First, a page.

Questions and Answers

Q. Why are there often two maker's marks on the reverse/bottom of Pickard pieces?

A. In addition to the Pickard decorator mark, often there is an under glaze mark of the producer of the blank. Sometimes the Pickard mark was applied over the under glaze mark to obscure identification of the producer of the blank. From the company's beginning in the 1890s until 1935, Pickard was a decorating studio only; it purchased blanks from Limoges, Bavarian, Nippon, and American producers. In 1935, it began producing and decorating porcelain.

Q. Where did the Pickard decorating designs come from?

A. Many of the artists themselves developed their own patterns. Other designs came from similar items from factories in the old countries. For example, Aura Argenta Linear seems to have been a design "borrowed" from pottery Villeroy & Boch manufactured in Germany. Dutch Decoration appeared as a pattern in Keramic Studio, as did Metallic Grapes. Some of the Pickard designs were actually borrowed from popular paintings of the time.

Q. What factors determine the value of a Pickard piece?

A. The value of a Pickard piece is determined by a combination of factors and conditions. Among the primary considerations that would increase the value of a piece are:

  • size (large and small pieces are often more desirable)
  • condition
  • age
  • the complexity and detail of the decoration as well as the subject matter (portraits and scenics are usually more desirable pieces because of rarity and popularity with collectors)
  • hard-to-find and unusually-shaped blanks (e.g., chambersticks, perfume bottles, mustard pots, shaving mugs, humidors, and wall hangers)
  • presence of an artist signature/initials on the piece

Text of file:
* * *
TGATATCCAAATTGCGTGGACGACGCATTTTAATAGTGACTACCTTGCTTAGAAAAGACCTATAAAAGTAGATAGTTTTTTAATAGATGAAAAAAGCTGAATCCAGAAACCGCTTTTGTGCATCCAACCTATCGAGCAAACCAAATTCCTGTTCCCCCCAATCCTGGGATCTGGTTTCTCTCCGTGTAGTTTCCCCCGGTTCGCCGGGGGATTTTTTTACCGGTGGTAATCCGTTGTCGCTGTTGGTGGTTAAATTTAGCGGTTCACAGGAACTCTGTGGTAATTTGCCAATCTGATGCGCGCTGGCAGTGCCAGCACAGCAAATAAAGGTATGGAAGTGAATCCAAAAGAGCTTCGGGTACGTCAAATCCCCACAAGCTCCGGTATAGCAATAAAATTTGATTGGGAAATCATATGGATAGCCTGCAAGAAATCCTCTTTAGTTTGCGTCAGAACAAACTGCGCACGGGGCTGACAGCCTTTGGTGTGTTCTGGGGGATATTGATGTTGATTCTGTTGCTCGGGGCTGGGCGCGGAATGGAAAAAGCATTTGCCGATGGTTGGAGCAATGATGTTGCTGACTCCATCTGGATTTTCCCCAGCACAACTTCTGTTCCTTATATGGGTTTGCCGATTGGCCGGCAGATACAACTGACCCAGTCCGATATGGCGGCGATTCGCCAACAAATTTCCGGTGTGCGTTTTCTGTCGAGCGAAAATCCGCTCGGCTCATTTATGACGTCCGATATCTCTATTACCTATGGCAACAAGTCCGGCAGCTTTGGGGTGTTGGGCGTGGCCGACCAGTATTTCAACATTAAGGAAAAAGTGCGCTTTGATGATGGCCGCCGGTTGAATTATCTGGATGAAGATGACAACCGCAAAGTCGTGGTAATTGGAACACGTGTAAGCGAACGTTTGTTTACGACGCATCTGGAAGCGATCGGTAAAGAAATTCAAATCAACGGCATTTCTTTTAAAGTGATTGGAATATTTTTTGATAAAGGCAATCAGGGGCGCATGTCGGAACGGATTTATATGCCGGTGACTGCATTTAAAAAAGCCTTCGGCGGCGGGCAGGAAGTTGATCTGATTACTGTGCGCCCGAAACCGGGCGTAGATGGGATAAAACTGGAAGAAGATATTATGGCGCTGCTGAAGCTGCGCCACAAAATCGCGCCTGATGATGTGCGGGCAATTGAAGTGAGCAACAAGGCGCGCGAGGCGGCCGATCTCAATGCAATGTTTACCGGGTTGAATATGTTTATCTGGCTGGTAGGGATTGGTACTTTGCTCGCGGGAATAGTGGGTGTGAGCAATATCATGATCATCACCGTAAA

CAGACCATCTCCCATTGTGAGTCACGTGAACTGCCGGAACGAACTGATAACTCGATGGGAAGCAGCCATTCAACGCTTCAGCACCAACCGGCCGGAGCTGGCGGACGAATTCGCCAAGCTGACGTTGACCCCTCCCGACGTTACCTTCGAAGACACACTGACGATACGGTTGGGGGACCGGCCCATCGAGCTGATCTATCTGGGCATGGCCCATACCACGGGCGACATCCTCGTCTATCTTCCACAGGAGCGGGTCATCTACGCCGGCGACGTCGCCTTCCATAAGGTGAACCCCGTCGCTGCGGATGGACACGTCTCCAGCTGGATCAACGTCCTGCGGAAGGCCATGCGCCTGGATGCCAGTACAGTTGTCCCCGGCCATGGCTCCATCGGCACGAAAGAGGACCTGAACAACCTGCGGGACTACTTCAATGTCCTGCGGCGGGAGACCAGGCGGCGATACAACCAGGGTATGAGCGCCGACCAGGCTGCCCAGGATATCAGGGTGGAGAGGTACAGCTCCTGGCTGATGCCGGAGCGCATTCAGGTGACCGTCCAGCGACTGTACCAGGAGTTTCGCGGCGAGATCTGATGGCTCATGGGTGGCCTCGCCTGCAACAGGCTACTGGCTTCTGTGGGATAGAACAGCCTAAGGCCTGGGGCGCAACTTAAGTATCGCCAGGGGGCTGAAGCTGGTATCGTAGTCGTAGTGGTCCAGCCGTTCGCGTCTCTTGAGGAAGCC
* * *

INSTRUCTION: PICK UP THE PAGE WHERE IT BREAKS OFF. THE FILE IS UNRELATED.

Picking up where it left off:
• the signature of a premium or hard-to-find Pickard artist such as "Yeschek", "Challinor", " Cirnacty", "Seidel", "Gifford", and "Fuchs"

There may be other market and general economic conditions that can impact the value of a Pickard piece as well.

Q. Is a Pickard decorated piece more valuable than one decorated by contemporary studios such as Stouffer, Brauer, Donath, France, White's Art Company or others?

A. The Pickard identification on a piece will often be more desirable and command a higher price than a comparable piece from a competitor Chicago turn-of-the-century studio. However, each piece must be evaluated on its own merits using criteria such as discussed in response to the question on determining value of a Pickard piece above. It is also important to note that many Pickard artists also worked for Pickard competitor studios, and produced the same quality of work at each employer.

Q. Is Pickard ALWAYS marked?

A. This is a tough question to answer. Many times, one might see a piece that is assumed to be Pickard because of the decoration and /or the artist's signature. Given that many of the artists also decorated porcelain at home to help make ends meet, there are many pieces that may look nearly identical to Pickard, but were not fired or produced in the Pickard Studio. Technically, therefore, it is not Pickard.

If a piece does not have a Pickard mark on it, one cannot clearly establish that it is, in fact, Pickard. Of course, the first Pickard mark was a paper label. If a piece is signed by an early artist, it could have been a Pickard Studio piece. These pieces, however, would be very few in number. As long as a piece is judged by the criteria discussed in the previous questions, it may very well command "Pickard" prices.




Many of your questions may be answered by reading Collector's Encyclopedia of Pickard China, by Alan Reed.